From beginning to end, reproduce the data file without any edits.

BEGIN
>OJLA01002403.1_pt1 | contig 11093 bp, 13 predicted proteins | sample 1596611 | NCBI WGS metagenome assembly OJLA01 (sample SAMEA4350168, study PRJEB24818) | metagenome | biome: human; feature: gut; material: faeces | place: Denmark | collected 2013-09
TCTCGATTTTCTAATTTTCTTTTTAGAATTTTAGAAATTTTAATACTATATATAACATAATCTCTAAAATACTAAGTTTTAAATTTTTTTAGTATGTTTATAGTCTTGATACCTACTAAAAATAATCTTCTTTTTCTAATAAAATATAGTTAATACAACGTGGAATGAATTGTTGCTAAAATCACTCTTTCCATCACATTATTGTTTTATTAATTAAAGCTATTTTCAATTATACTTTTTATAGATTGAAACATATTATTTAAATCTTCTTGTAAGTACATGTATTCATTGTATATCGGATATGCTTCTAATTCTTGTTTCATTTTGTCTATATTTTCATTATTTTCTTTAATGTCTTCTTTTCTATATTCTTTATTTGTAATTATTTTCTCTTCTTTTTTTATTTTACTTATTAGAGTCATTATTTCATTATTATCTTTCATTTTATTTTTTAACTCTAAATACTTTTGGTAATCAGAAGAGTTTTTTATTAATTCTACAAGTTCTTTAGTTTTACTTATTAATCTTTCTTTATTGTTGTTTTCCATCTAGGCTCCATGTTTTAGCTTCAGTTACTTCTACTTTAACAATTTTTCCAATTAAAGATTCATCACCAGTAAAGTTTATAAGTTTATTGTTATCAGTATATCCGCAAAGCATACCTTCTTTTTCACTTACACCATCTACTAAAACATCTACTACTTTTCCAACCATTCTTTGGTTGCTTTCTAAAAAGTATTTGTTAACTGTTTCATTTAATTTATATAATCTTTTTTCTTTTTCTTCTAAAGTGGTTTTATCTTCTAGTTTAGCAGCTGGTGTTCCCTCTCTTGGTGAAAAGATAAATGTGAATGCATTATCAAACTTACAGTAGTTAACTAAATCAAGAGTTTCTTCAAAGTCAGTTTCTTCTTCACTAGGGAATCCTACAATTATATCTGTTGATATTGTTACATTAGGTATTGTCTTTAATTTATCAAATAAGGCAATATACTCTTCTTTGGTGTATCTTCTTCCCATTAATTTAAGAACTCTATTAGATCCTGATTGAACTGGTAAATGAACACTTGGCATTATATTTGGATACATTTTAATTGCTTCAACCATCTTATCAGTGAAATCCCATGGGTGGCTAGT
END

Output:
>OJLA01002403.1_pt1 | contig 11093 bp, 13 predicted proteins | sample 1596611 | NCBI WGS metagenome assembly OJLA01 (sample SAMEA4350168, study PRJEB24818) | metagenome | biome: human; feature: gut; material: faeces | place: Denmark | collected 2013-09
TCTCGATTTTCTAATTTTCTTTTTAGAATTTTAGAAATTTTAATACTATATATAACATAATCTCTAAAATACTAAGTTTTAAATTTTTTTAGTATGTTTATAGTCTTGATACCTACTAAAAATAATCTTCTTTTTCTAATAAAATATAGTTAATACAACGTGGAATGAATTGTTGCTAAAATCACTCTTTCCATCACATTATTGTTTTATTAATTAAAGCTATTTTCAATTATACTTTTTATAGATTGAAACATATTATTTAAATCTTCTTGTAAGTACATGTATTCATTGTATATCGGATATGCTTCTAATTCTTGTTTCATTTTGTCTATATTTTCATTATTTTCTTTAATGTCTTCTTTTCTATATTCTTTATTTGTAATTATTTTCTCTTCTTTTTTTATTTTACTTATTAGAGTCATTATTTCATTATTATCTTTCATTTTATTTTTTAACTCTAAATACTTTTGGTAATCAGAAGAGTTTTTTATTAATTCTACAAGTTCTTTAGTTTTACTTATTAATCTTTCTTTATTGTTGTTTTCCATCTAGGCTCCATGTTTTAGCTTCAGTTACTTCTACTTTAACAATTTTTCCAATTAAAGATTCATCACCAGTAAAGTTTATAAGTTTATTGTTATCAGTATATCCGCAAAGCATACCTTCTTTTTCACTTACACCATCTACTAAAACATCTACTACTTTTCCAACCATTCTTTGGTTGCTTTCTAAAAAGTATTTGTTAACTGTTTCATTTAATTTATATAATCTTTTTTCTTTTTCTTCTAAAGTGGTTTTATCTTCTAGTTTAGCAGCTGGTGTTCCCTCTCTTGGTGAAAAGATAAATGTGAATGCATTATCAAACTTACAGTAGTTAACTAAATCAAGAGTTTCTTCAAAGTCAGTTTCTTCTTCACTAGGGAATCCTACAATTATATCTGTTGATATTGTTACATTAGGTATTGTCTTTAATTTATCAAATAAGGCAATATACTCTTCTTTGGTGTATCTTCTTCCCATTAATTTAAGAACTCTATTAGATCCTGATTGAACTGGTAAATGAACACTTGGCATTATATTTGGATACATTTTAATTGCTTCAACCATCTTATCAGTGAAATCCCATGGGTGGCTAGT